Scientifically named Functional Threshold Power (FTP), the ORANGE work zone is also known as being your ‘just sustainable effort’ output, where you require the body to work on the anaerobic threshold, or borderline of ‘blowing up’. That is, going any harder will lead to over-strain and having to slow down. So you’re burning lots of oxygen and muscle glycogen stores at the same time and consequently dealing with the painful lactic acid by-product created in the process. Wanting to do this over prolonged periods like up a long climb or time-trial means you need well-developed underlying fitness layers.

After I won the Australian individual 40km time-trial title in 1991, by sitting near borderline RED zone for 52 ½ minutes, I realised that to be really good at sustaining ORANGE ~ 85% of max effort, I needed very good fitness in the ‘colours’ underneath. I had experience in developing all of the output levels, and I found that a more long-lasting ORANGE output capability was naturally boosted by building up the GREEN and YELLOW fitness layers.

Strong GREEN muscles and fast YELLOW connections.

You can think of the GREEN and YELLOW fitness layers giving you deeper strength in the muscles and faster cadences in the pedal-stroke. Developing these ‘energy systems’ or levels of effort is like putting together the ingredients of a cake before you heat it up, or building the frame of a new house before adding all of the walls and windows. In this sense, the GREEN and YELLOW training blocks are the ‘meat in the sandwich’ and you need them in there for it to taste good. You need to build them up as best you can, devote the time to training at these levels.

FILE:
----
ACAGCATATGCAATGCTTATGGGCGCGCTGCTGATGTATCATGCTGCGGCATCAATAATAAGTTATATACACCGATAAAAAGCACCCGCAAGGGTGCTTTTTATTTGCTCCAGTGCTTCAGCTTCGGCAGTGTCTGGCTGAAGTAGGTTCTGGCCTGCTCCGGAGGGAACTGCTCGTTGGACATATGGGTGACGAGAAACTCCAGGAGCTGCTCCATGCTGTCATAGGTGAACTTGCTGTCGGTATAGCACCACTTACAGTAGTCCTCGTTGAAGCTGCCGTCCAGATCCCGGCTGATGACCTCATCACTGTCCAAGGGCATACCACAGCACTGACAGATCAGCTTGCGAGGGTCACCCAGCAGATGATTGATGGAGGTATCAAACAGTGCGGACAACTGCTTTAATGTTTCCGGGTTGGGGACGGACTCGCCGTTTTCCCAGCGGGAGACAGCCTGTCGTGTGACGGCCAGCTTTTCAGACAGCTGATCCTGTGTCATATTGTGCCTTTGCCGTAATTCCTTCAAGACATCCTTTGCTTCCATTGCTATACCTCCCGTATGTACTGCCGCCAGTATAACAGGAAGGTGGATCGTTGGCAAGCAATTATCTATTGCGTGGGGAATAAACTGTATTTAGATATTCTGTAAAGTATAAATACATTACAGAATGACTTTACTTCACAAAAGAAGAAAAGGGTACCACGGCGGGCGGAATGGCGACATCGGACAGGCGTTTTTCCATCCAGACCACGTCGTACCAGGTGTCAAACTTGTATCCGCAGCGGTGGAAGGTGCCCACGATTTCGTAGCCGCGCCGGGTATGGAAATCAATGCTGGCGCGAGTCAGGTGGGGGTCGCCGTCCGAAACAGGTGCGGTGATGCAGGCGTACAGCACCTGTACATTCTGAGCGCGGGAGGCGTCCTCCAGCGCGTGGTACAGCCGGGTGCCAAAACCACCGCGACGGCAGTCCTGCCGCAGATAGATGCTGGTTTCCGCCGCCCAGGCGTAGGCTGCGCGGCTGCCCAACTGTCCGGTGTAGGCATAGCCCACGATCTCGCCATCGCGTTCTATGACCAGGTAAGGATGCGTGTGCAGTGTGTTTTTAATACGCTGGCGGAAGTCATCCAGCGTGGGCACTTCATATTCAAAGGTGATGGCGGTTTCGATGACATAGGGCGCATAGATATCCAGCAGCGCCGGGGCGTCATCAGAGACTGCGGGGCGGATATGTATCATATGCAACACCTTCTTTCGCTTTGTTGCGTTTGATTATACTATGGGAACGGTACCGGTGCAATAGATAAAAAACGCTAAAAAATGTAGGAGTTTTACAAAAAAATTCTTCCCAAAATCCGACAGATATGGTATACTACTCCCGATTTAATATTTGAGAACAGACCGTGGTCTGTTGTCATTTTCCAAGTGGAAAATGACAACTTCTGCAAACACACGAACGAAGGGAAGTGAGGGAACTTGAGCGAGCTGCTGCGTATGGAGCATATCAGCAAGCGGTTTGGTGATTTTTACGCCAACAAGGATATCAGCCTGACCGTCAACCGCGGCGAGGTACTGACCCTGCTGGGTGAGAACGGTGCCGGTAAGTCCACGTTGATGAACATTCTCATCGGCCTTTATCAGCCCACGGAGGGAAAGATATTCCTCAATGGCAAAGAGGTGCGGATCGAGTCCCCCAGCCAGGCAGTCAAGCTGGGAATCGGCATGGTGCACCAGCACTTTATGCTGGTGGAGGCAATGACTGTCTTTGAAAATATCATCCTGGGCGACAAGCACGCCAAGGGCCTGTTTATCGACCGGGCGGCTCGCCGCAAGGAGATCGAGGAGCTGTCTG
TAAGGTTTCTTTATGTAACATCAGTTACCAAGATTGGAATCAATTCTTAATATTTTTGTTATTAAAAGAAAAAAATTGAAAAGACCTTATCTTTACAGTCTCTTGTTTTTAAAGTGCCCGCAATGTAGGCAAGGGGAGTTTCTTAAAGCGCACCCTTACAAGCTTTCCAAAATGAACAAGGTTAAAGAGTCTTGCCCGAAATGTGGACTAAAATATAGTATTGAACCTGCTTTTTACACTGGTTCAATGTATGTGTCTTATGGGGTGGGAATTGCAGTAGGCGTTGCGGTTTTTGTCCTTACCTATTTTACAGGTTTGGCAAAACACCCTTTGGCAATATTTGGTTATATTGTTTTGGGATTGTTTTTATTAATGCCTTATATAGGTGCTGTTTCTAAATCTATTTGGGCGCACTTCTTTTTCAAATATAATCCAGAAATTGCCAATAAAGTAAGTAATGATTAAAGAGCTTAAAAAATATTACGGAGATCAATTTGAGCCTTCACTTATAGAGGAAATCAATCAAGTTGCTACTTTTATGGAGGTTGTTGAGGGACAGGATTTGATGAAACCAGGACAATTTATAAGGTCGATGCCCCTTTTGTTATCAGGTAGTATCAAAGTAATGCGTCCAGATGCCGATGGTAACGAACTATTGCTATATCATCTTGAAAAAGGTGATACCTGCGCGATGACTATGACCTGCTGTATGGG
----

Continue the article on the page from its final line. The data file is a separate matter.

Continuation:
Yes, you guessed correctly – the training drills for GREEN & YELLOW levels are often flouted by many riders, or they have disciplinary problems doing the work, or people don’t know how or why it’s good for their engines. And here’s the tip-of-the-day for the more experienced riders reading this, rehearsing and further developing the E2 GREEN and E2b YELLOW energy systems will automatically ‘enhance’ the ORANGE performance ability, because the whole engine works together in a collaborative sense, whatever zone you are in.